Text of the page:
Williams C.O.,Lincoln Laboratory | Lowrance R.,Southeast Watershed Research Laboratory | Bosch D.D.,Southeast Watershed Research Laboratory | Williams J.R.,Texas A&M University | And 9 more authors.
Ecological Engineering | Year: 2013

Agriculture in coastal areas of Puerto Rico is often adjacent to or near mangrove wetlands. Riparian buffers, while they may also be wetlands, can be used to protect mangrove wetlands from agricultural inputs of sediment, nutrients, and pesticides. We used simulation models and field data to estimate the water, nitrogen, and phosphorus inputs from an agricultural field and riparian buffer to a mangrove wetland in Jobos Bay watershed, Puerto Rico. We used the Agricultural Policy/Environmental eXtender (APEX) and the Riparian Ecosystem Management Model (REMM) models sequentially to simulate the hydrology and water quality of the agricultural fields and an adjacent riparian buffer, respectively. Depth to the water table surface was measured monthly at numerous sites in both field and riparian areas and were used with recording well data from outside the field to estimate daily water table depths in the field and riparian buffer and to calibrate field-scale hydrologic processes. Calibration and validation of the models were successful for the riparian buffer and in three of four field quadrants. In these areas the average simulated depth to water table for the field and the riparian buffer were within ±7% of field estimated water table depths. Over the 3-year study period, the riparian buffer represented by REMM reduced agricultural loadings to the mangrove wetland by 24% for sediment yield, and about 30% for total nitrogen and phosphorus. Simulations indicated that tropical storms and hurricanes played an important role in water and nutrient transport on this site contributing at least 63% of total sediment and nutrient loads. © 2012.


Mehring A.S.,University of Georgia | Mehring A.S.,University of California at San Diego | Kuehn K.A.,University of Southern Mississippi | Thompson A.,University of Georgia | And 5 more authors.
Functional Ecology | Year: 2015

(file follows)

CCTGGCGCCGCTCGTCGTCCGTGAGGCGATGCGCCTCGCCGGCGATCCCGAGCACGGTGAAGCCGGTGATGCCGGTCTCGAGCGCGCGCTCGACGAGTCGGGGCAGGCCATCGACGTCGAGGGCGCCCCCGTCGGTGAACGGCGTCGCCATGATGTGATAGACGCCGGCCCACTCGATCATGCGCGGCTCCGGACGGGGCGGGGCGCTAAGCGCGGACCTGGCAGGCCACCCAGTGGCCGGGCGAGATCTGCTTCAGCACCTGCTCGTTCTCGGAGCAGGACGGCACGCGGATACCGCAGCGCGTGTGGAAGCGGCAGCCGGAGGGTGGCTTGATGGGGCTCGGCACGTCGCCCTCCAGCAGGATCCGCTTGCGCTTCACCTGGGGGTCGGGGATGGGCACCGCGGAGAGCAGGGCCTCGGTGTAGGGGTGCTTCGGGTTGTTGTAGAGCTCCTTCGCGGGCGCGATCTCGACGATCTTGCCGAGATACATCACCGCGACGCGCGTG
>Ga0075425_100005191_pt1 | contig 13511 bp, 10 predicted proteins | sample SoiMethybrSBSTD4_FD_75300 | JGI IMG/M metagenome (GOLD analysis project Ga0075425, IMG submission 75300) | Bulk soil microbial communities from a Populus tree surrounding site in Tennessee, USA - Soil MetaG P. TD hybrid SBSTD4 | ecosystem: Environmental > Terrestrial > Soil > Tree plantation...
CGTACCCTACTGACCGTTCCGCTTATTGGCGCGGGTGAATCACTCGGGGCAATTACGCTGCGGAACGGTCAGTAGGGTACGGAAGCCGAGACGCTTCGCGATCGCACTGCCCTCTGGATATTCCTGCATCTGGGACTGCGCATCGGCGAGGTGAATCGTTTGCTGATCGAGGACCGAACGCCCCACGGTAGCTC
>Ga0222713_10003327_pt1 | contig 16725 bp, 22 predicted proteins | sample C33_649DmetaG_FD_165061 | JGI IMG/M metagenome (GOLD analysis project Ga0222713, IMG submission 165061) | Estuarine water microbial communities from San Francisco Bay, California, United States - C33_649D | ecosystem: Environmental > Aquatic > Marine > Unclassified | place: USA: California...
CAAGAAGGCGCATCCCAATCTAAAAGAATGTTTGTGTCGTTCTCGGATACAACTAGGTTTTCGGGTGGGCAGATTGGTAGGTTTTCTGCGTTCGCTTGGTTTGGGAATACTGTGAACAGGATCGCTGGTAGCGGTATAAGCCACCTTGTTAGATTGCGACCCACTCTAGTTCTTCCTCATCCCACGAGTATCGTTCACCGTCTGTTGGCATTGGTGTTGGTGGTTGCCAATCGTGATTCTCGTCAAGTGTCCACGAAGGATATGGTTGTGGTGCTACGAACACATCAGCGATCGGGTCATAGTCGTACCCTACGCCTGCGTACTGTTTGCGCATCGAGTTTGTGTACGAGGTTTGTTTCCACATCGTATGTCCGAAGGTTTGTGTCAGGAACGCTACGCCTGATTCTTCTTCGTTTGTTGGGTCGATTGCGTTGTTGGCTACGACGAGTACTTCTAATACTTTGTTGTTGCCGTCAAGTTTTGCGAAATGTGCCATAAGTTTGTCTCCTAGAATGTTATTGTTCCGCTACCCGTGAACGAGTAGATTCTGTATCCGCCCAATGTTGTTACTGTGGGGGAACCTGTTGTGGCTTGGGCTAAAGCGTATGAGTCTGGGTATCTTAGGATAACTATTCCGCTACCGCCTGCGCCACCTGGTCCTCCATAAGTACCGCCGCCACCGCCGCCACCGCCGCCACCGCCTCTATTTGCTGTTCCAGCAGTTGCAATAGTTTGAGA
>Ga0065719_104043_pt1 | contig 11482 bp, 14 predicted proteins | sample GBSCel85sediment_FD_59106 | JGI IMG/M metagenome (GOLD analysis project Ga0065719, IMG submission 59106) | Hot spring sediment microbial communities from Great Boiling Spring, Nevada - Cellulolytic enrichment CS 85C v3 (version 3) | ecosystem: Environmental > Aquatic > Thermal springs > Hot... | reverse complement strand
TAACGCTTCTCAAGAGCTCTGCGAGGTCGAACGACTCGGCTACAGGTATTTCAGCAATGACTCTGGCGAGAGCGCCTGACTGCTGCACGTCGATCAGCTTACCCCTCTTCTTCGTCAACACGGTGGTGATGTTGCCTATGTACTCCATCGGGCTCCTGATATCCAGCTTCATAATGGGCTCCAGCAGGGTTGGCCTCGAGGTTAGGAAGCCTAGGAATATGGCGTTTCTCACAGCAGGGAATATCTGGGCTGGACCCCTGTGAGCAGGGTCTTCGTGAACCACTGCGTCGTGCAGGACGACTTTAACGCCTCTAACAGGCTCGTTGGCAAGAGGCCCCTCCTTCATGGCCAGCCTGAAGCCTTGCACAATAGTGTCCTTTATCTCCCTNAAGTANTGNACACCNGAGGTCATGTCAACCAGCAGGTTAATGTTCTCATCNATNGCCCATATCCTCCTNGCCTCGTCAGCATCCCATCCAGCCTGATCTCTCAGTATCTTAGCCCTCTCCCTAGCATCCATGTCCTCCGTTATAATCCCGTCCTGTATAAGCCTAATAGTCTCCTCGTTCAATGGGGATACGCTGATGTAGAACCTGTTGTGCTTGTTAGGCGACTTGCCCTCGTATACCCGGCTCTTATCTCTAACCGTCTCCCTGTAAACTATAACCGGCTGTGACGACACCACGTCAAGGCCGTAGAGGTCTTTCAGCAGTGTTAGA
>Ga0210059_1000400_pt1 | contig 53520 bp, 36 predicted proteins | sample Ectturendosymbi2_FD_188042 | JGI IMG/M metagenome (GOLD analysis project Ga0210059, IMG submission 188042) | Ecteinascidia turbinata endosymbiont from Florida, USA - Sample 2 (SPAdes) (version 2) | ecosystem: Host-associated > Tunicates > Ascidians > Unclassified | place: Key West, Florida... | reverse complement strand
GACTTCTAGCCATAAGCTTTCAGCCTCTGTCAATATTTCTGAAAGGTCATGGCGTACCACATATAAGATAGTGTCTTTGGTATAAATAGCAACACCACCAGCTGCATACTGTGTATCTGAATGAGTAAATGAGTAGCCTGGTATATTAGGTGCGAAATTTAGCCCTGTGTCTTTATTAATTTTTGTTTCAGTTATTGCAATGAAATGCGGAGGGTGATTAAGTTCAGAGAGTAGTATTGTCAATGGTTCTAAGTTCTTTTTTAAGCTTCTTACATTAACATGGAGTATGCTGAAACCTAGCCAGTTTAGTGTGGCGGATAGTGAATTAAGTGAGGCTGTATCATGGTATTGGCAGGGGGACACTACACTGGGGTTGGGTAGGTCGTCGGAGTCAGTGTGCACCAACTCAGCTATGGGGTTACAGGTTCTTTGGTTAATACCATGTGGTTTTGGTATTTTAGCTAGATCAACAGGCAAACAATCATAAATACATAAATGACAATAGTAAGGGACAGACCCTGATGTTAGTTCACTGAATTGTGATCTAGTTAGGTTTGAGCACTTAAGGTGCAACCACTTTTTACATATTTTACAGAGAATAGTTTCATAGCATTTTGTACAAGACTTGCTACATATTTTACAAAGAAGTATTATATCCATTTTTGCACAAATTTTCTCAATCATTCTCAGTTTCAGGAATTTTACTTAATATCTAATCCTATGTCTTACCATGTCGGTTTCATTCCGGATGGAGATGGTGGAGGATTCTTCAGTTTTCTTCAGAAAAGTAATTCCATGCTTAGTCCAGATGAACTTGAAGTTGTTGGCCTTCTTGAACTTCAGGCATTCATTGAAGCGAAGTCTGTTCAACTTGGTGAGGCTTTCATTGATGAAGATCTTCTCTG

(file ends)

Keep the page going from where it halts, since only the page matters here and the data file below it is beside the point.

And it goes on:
Organic matter may sequester nutrients as it decomposes, increasing in total N and P mass via multiple uptake pathways. During leaf litter decomposition, microbial biomass and accumulated inorganic materials immobilize and retain nutrients, and therefore, both biotic and abiotic drivers may influence detrital nutrient content. We examined the relative importance of these types of nutrient immobilization and compared patterns of nutrient retention in recalcitrant and labile leaf litter. Leaf packs of water oak (Quercus nigra), red maple (Acer rubrum) and Ogeechee tupelo (Nyssa ogeche) were incubated for 431 days in an intermittent blackwater stream and periodically analysed for mass loss, nutrient and metal content, and microbial biomass. These data informed regression models explaining temporal changes in detrital nutrient content. Informal exploratory models compared estimated biologically associated nutrient stocks (fungal, bacterial, leaf tissue) to observed total detrital nutrient stocks. We predicted that (i) labile and recalcitrant leaf litter would act as sinks at different points in the breakdown process, (ii) plant and microbial biomass would not account for the entire mass of retained nutrients, and (iii) total N content would be more closely approximated than total P content solely from nutrients stored in leaf tissue and microbial biomass, due to stronger binding of P to inorganic matter. Labile litter had higher nutrient concentrations throughout the study. However, lower mass loss of recalcitrant litter facilitated greater nutrient retention over longer incubations, suggesting that it may be an important long-term sink. N and P content were significantly related to both microbial biomass and metal content, with slightly stronger correlation with metal content over longer incubations. Exploratory models demonstrated that a substantial portion of detrital nutrients was not accounted for by living or dead plant and microbial biomass, especially in the case of N. This suggests increased importance of both N and P sorption to inorganic matter over time, with possible additional storage of N complexed with lignin. A better understanding of the influence of these mechanisms may improve our understanding of detrital nutrient uptake, basal resource quality and retention and transport of nutrients in aquatic ecosystems. © 2014 British Ecological Society.